From Publishers Weekly
Skillfully moving backward and forward in time, Banerji, a culinary historian based in the U.S. whose previous books have explored the cookery of her native Bengal (Life and Food in Bengal), regards India with the intimacy of a native, the curiosity of an outsider and the broad vantage of an expatriate. In the course of her culinary tours across the subcontinent, she poses compelling questions about the nature of authenticity in a time of great flux, the mutability of tradition and the place of food in secular life and religious culture. For answers, she looks not only to the past but to the present as it unfolds in roadside shacks, sweet shops or a temple canteen, describing how outside influences such as colonialism and immigration have shaped India's regional cuisines. Early in this engaging work, Banerji recounts how whenever she invites Americans to her home for an elaborate meal, rather than sampling each dish in sequence—the better to appreciate its subtle flavors—her guests heap together meat, rice and vegetables on one plate. The decision to allow appetite and intellectual curiosity to determine her course could easily have resulted in a similar mishmash. It is to the author's credit that her journeys to Benares, Gujarat and points south retain their unique flavors.
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Award-winning food writer Banerji examines in marvelous detail the cultural and historical influences that have shaped regional cuisine in ancient and modern India...Readers will savor the author's mouthwatering prose...After reading this engaging work, one will appreciate the complexities and subtleties of Indian cuisine. (Library Journal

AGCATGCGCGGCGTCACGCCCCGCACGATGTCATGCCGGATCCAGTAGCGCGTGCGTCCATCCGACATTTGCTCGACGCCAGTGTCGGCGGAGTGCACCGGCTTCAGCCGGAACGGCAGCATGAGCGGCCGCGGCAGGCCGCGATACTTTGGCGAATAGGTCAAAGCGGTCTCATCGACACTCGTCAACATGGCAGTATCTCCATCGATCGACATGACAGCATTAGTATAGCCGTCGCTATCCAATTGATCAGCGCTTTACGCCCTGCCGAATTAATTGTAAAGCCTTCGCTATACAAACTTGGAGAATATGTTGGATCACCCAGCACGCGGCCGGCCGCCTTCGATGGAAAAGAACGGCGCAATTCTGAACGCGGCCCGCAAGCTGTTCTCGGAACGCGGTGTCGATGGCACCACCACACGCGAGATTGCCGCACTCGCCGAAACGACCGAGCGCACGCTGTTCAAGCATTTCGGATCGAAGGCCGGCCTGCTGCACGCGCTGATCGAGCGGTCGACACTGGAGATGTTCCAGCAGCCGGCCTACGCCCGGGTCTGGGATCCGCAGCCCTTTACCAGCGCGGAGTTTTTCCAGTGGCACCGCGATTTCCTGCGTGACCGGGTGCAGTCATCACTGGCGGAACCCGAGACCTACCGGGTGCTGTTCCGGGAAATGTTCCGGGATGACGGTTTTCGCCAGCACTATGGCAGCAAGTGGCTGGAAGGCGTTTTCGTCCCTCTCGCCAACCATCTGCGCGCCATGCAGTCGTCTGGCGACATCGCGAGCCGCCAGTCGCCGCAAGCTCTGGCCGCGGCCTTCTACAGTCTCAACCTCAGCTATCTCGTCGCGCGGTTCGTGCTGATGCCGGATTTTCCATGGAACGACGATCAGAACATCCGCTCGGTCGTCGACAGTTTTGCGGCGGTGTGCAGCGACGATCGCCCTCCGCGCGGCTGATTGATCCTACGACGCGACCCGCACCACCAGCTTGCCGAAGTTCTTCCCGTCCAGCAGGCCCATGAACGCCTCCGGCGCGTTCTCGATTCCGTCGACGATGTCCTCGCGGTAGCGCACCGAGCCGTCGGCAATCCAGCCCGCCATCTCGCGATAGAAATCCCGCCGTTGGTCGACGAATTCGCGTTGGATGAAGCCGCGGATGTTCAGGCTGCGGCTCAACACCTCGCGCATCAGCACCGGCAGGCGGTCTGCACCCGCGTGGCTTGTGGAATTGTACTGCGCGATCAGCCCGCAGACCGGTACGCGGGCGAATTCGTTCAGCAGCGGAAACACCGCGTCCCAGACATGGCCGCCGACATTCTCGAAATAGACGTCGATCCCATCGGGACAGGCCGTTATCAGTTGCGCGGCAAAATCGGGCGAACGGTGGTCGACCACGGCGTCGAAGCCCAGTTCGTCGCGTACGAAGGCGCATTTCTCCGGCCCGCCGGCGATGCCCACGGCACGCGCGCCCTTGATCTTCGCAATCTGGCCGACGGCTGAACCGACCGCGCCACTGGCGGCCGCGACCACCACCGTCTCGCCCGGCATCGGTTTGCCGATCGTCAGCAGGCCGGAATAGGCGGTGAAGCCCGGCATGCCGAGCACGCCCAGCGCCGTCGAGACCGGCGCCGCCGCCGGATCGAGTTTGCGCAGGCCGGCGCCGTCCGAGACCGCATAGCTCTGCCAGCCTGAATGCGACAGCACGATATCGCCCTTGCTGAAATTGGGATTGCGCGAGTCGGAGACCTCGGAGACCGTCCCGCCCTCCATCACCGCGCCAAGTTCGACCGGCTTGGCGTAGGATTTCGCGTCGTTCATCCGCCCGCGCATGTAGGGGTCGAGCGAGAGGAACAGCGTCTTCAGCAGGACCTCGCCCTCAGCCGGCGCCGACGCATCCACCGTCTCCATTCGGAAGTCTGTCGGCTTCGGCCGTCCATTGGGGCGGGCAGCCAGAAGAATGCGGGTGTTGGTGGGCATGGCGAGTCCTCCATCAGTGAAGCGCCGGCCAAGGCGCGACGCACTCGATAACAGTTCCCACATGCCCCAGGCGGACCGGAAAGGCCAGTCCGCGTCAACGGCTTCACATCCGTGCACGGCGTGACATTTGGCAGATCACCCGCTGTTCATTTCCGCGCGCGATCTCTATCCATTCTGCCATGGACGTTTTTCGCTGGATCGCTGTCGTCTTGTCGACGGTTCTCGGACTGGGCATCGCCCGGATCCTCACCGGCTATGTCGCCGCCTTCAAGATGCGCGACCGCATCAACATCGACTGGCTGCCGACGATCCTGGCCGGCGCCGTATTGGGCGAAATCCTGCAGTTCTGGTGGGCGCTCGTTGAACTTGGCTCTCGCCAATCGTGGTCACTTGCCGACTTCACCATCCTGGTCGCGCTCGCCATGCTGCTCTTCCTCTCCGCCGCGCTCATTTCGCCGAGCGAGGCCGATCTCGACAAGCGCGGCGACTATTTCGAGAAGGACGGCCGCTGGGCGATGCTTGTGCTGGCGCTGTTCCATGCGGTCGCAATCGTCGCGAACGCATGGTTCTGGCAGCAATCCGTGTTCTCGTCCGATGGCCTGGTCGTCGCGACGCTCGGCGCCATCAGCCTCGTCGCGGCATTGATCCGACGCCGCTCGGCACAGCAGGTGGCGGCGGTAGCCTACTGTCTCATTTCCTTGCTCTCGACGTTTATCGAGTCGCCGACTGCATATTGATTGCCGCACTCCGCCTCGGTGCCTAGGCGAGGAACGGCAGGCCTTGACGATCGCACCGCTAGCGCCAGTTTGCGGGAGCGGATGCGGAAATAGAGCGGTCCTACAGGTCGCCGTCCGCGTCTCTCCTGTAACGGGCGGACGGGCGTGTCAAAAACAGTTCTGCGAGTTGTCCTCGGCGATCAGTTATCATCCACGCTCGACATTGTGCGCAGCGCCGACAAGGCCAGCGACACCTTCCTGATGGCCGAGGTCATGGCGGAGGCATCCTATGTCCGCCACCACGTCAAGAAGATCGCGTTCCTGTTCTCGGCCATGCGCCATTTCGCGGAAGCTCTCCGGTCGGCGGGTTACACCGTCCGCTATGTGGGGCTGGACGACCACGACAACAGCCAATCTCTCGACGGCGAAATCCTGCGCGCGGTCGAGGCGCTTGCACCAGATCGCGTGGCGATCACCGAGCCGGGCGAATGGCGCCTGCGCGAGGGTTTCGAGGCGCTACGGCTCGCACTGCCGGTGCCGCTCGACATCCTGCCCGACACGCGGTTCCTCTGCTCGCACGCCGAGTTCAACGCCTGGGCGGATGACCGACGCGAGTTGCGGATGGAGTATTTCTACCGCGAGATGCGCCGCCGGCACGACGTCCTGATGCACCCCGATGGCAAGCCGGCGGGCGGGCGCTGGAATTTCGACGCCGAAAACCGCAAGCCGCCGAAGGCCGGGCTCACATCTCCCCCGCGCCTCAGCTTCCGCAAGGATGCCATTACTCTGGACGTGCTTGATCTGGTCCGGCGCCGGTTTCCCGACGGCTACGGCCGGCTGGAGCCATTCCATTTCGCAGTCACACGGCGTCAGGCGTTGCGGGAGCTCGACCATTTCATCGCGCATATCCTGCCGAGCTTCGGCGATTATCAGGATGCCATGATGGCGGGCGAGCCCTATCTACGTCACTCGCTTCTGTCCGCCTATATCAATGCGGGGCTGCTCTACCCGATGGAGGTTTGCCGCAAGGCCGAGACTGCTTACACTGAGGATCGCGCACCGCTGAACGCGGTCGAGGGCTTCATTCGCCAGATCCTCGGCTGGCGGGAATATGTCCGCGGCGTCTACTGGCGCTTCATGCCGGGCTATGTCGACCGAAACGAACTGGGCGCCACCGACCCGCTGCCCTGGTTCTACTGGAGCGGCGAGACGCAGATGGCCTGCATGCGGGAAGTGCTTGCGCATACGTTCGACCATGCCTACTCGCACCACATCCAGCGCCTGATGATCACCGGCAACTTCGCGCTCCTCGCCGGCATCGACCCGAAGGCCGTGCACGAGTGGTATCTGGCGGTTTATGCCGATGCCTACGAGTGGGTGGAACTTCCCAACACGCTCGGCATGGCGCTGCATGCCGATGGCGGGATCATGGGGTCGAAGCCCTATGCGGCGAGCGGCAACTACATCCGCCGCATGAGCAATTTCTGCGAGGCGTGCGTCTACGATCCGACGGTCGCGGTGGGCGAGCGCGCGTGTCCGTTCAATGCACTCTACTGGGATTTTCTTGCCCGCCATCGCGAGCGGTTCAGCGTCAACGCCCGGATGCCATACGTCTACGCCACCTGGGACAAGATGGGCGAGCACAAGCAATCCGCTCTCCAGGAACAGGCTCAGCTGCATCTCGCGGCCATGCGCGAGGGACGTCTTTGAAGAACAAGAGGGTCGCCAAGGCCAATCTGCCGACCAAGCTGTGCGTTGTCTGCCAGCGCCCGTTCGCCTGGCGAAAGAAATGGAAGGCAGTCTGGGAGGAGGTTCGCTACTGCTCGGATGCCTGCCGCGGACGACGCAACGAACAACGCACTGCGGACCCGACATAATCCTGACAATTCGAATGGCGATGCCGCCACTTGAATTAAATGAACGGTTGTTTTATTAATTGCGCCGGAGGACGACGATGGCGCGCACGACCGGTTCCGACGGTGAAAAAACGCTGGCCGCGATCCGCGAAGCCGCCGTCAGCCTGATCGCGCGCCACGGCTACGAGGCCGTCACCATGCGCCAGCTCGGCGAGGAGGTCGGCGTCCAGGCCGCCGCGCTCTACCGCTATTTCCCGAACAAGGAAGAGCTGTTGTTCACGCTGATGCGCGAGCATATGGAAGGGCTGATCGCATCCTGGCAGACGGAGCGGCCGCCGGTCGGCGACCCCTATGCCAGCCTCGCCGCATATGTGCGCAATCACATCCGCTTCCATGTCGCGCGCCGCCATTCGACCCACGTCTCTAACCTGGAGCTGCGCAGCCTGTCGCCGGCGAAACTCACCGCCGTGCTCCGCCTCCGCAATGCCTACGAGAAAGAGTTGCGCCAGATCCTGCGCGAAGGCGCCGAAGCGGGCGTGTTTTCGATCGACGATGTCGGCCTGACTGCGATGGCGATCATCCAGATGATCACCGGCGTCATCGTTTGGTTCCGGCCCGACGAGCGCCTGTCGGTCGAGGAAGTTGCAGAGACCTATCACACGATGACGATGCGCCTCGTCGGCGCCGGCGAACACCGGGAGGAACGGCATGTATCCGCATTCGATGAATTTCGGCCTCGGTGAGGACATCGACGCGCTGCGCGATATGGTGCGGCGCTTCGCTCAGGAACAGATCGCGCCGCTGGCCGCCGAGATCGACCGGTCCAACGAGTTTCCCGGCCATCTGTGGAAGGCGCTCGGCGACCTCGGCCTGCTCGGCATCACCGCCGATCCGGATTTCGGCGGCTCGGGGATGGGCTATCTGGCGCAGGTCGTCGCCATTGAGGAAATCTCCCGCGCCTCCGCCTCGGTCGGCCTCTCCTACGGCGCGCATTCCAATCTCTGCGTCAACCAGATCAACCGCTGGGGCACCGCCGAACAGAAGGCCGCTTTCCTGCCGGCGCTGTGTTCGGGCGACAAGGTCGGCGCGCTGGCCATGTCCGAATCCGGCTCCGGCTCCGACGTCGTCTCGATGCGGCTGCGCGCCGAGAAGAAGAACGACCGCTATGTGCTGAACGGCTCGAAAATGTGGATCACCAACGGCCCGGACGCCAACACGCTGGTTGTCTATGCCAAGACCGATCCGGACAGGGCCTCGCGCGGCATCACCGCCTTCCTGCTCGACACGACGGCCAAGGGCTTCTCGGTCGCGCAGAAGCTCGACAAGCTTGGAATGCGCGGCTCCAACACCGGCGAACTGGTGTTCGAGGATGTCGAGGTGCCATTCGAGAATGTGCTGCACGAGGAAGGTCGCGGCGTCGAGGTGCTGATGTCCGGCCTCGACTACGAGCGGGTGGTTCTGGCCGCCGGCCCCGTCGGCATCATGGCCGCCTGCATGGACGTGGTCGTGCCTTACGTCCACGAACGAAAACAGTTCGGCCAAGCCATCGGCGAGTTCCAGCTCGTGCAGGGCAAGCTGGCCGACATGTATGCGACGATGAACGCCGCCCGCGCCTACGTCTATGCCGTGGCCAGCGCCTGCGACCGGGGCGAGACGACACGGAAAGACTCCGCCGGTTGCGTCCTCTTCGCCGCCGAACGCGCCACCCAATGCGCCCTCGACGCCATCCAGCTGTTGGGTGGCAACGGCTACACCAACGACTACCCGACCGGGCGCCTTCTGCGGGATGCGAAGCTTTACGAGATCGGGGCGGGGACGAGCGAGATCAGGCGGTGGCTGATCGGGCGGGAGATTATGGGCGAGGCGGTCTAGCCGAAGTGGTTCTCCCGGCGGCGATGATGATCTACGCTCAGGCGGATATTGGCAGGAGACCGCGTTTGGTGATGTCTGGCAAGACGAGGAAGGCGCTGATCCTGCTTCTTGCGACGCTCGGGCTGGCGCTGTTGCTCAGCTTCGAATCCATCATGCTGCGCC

This book is a fascinating tour through the culinary and cultural landscape of India, with mouthwatering descriptions of local delicacies and brief historical side-tours that provide context and background for the reader. (Jewish Advocate, 6/22/07
Chitrita Banerji is one of those rare writers who can tease the meaning out of ordinary foods without ever seeming trivial, pretentious or self-indulgent...Banerji peels back the husk of triviality to reveal the history, culture, and emotional ballast that can reside in even the most everyday dish...Even if you only have a passing interest in India, this book is worth a read. (Gourmet's Choptalk
Highly recommend this newly-published book for literate and engaging writing on travel in India and Indian food in various parts of the country. Must-read for Indian food fans (Chowhound.com
[Banerji is] a wonderful food writer. Neither a travelogue nor a recipe book, this is a personal jouney to more than a dozen regions in India... This is food writing at its best, historically and culinarily informative... and filled with the interestingly personal.... The stuff of interesting dining, thinking, and reading. (Gastronomica